The anniversary weekend ends Saturday with two showings of Make it Funky, the concert documentary directed by Michael Murphy and which celebrates the music of New Orleans. A star-studded concert at the Saenger Theatre on April 27, 2004, provided the live footage that is the heart of the movie, and Murphy uses footage of New Orleans and interviews with Earl Palmer, the Neville Brothers and Jon Cleary, among others, to lend context to New Orleans and its music.
Murphy taps Art Neville to serve as narrator -- an inspired choice. Neville's baritone and accent lend the narration a certain gravitas and personality. At times, it's obvious he's reading a script, not because of a weakness in the script but because the lines lack his sly wit. When he and son Ian are interviewed together, Murphy asks Ian if Art made him play guitar. Ian says no, after which Art says, "That's what I thought you'd say." As impractical as it might be, it's hard to hear moments like that or his comment on the Meters -- "We lost our cents. Then we lost our sense." -- and not want to hear that sort of offhanded editorializing throughout the movie.
At the concert, celebrity guests such as Joss Stone and Jonny Lang and the out-of-town rhythm section muddied the shows message a bit. The films point is far less conflicted, as New Orleans musicians are the clear stars. Out-of-towners Steve Jordan, Willie Weeks and Danny Korchmar remain the heart of the band, but only drummer Jordan gets any real screen time. Bonnie Raitt's treatment of Allen Toussaint's "What Is Success" -- which she had recorded on her 1974 masterpiece, Streetlights -- is one of the movie's highlights, and she provides an eloquent observation of the music and her relationship with Toussaint. Keith Richards, bless his heart, comes off as little more than an enthusiastic fan; his version of Fats Domino's "I'm Ready" little more than spirited.
The film now has a layer of poignancy that it didn't have when it was shot because it's a portrait of a city whose relationship to the past it represents isn't as clear as it once was. Murphy's shots of the city's skyline at dusk and Bourbon Street at night are so beautiful and rich with color that it's hard to watch them and not wonder if they'll ever look that pretty again. The footage of Mardi Gras Indians and brass bands in the Treme make you wonder when you'll see such parades again, and when you do, will they represent neighborhood pride or something different?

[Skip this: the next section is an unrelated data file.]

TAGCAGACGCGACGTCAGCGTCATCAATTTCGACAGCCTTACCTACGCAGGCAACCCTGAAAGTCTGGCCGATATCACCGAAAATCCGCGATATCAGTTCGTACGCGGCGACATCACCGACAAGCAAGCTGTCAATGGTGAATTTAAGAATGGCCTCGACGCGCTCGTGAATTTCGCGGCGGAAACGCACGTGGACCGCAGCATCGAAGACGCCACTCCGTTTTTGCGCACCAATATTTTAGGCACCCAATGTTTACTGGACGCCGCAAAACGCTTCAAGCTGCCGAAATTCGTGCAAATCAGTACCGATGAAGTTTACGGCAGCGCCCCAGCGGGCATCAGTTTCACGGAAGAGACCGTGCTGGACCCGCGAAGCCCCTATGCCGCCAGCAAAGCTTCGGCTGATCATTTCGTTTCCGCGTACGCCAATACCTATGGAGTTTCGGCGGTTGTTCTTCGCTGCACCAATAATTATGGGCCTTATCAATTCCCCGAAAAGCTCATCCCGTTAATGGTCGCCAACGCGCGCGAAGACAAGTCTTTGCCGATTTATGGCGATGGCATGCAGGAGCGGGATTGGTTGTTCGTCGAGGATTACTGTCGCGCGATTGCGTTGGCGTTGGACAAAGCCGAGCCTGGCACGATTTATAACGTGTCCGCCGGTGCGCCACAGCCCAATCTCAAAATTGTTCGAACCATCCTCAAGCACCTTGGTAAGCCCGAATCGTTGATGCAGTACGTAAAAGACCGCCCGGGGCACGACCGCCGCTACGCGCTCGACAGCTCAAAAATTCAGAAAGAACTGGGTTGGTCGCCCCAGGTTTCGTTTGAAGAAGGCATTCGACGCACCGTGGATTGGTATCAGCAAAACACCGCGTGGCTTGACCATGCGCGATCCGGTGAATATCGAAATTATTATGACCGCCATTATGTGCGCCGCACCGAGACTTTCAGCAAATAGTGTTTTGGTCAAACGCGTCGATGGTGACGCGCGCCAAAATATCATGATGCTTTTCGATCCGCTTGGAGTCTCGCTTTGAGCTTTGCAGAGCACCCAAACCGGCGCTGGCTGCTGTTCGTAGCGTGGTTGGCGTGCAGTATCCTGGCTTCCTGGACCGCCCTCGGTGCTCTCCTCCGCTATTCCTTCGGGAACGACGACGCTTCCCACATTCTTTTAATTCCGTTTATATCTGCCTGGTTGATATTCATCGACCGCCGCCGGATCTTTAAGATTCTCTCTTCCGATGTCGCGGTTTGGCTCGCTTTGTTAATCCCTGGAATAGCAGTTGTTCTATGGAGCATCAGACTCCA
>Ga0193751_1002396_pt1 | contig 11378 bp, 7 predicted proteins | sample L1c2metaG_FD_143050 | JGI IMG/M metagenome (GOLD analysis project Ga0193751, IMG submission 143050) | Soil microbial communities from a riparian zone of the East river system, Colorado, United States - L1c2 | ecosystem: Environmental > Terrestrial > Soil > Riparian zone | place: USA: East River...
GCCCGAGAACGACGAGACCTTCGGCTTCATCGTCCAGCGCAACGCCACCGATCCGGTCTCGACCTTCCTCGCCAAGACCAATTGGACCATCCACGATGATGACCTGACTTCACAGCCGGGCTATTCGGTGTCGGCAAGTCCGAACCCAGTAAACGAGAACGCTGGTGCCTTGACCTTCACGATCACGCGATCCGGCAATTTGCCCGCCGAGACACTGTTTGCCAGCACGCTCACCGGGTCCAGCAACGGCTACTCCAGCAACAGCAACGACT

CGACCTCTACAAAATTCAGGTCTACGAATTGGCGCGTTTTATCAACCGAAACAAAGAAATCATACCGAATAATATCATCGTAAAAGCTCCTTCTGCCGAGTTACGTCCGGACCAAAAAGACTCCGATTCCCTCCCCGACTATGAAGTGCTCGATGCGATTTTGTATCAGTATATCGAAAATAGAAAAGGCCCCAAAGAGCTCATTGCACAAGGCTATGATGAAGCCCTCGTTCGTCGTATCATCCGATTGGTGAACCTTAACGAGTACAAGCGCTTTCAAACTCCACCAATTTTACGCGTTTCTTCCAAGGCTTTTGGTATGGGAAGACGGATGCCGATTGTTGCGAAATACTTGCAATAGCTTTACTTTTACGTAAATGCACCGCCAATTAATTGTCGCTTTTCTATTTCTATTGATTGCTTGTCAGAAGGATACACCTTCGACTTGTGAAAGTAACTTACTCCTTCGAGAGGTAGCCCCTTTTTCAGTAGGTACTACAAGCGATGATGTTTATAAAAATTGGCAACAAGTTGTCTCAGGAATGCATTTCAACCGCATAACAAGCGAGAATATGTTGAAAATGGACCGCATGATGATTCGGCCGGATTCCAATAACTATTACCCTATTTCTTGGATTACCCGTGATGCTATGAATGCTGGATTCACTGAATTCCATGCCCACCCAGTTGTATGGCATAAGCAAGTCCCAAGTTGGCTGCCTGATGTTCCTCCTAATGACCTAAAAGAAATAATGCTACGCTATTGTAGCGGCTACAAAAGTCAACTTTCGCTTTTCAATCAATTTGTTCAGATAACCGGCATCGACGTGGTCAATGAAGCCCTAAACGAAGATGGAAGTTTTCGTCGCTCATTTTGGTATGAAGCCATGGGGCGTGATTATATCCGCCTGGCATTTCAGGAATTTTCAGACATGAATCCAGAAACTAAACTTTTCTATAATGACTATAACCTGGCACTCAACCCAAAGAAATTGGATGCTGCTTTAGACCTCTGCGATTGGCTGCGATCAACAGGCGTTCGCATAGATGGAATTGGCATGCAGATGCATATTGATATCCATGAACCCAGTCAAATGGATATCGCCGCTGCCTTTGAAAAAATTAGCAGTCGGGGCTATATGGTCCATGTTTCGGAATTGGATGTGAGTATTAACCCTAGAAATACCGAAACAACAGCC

Make it Funky ultimately returns us to the questions we keep asking ourselves, whether we want to or not -- how will the music scene recover, and what form will a recovered music scene take? In a recent Village Voice article on New Orleans and the New York City punk club CBGB, Robert Christgau wrote, "Although New Orleans is the wellspring of American music if anywhere is ... the city is kind of like CBGB the way it rests on its musical laurels." If we get everybody back and much of the music made in the city sounds like it was written before 1965, was anything achieved?
In Make it Funky, for instance, it is good to see and hear Allen Toussaint be the elder statesman he is, presenting a medley of the great R&B pop songs he wrote. It's great, though, to hear him sing "Mi Amour" like he has an emotional investment in the lyrics on the new, Joe Henry-produced I Believe to My Soul. On the album, Henry produces songs for Toussaint, Irma Thomas, Mavis Staples, Ann Peebles and Billy Preston, and he doesn't try to recreate the past. Instead, he tries and succeeds in capturing the essence of soul today. In the movie, Thomas sings "Old Records" and it's nostalgic, but her Henry-produced version of Bill Withers' "The Same Love That Made Me Laugh" deserves to be listened to 20 years from now as an old record.
It doesn't take an outsider to update the New Orleans sound. Big Sam's Funky Nation -- which appears in Make it Funky -- and the Soul Rebels are doing it. Rebelution credibly harnesses much of what makes brass bands exciting, but links it to contemporary street culture instead of street culture circa 1972 (or 1962, or before). They aren't the only groups that are actively contemplating the aesthetics of New Orleans music but they highlight an issue returning musicians need to consider. If they return as merchants of nostalgia, they'll inadvertently be doing their part to turn the city into a Disneyland of soul.